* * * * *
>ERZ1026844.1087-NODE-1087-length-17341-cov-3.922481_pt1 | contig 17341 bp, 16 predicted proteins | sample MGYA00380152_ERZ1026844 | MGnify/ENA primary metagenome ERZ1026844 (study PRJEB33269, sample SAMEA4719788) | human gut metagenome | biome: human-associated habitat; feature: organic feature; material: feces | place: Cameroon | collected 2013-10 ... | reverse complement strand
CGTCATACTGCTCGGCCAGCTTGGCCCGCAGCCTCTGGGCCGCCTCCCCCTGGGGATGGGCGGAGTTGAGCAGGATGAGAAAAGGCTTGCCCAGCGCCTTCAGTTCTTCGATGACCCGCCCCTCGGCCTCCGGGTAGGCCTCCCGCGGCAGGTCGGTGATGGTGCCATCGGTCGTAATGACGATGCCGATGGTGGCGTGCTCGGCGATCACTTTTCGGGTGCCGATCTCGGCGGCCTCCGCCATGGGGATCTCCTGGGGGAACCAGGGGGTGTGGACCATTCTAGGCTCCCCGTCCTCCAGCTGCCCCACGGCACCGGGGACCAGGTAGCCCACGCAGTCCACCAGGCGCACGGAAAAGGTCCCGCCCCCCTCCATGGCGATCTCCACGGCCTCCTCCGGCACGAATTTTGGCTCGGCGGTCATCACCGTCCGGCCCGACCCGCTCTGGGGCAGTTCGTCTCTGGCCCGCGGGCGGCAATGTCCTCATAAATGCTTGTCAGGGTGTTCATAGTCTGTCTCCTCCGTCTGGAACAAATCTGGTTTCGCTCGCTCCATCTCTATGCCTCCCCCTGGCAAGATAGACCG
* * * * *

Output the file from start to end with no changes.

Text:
>ERZ1026844.1087-NODE-1087-length-17341-cov-3.922481_pt1 | contig 17341 bp, 16 predicted proteins | sample MGYA00380152_ERZ1026844 | MGnify/ENA primary metagenome ERZ1026844 (study PRJEB33269, sample SAMEA4719788) | human gut metagenome | biome: human-associated habitat; feature: organic feature; material: feces | place: Cameroon | collected 2013-10 ... | reverse complement strand
CGTCATACTGCTCGGCCAGCTTGGCCCGCAGCCTCTGGGCCGCCTCCCCCTGGGGATGGGCGGAGTTGAGCAGGATGAGAAAAGGCTTGCCCAGCGCCTTCAGTTCTTCGATGACCCGCCCCTCGGCCTCCGGGTAGGCCTCCCGCGGCAGGTCGGTGATGGTGCCATCGGTCGTAATGACGATGCCGATGGTGGCGTGCTCGGCGATCACTTTTCGGGTGCCGATCTCGGCGGCCTCCGCCATGGGGATCTCCTGGGGGAACCAGGGGGTGTGGACCATTCTAGGCTCCCCGTCCTCCAGCTGCCCCACGGCACCGGGGACCAGGTAGCCCACGCAGTCCACCAGGCGCACGGAAAAGGTCCCGCCCCCCTCCATGGCGATCTCCACGGCCTCCTCCGGCACGAATTTTGGCTCGGCGGTCATCACCGTCCGGCCCGACCCGCTCTGGGGCAGTTCGTCTCTGGCCCGCGGGCGGCAATGTCCTCATAAATGCTTGTCAGGGTGTTCATAGTCTGTCTCCTCCGTCTGGAACAAATCTGGTTTCGCTCGCTCCATCTCTATGCCTCCCCCTGGCAAGATAGACCG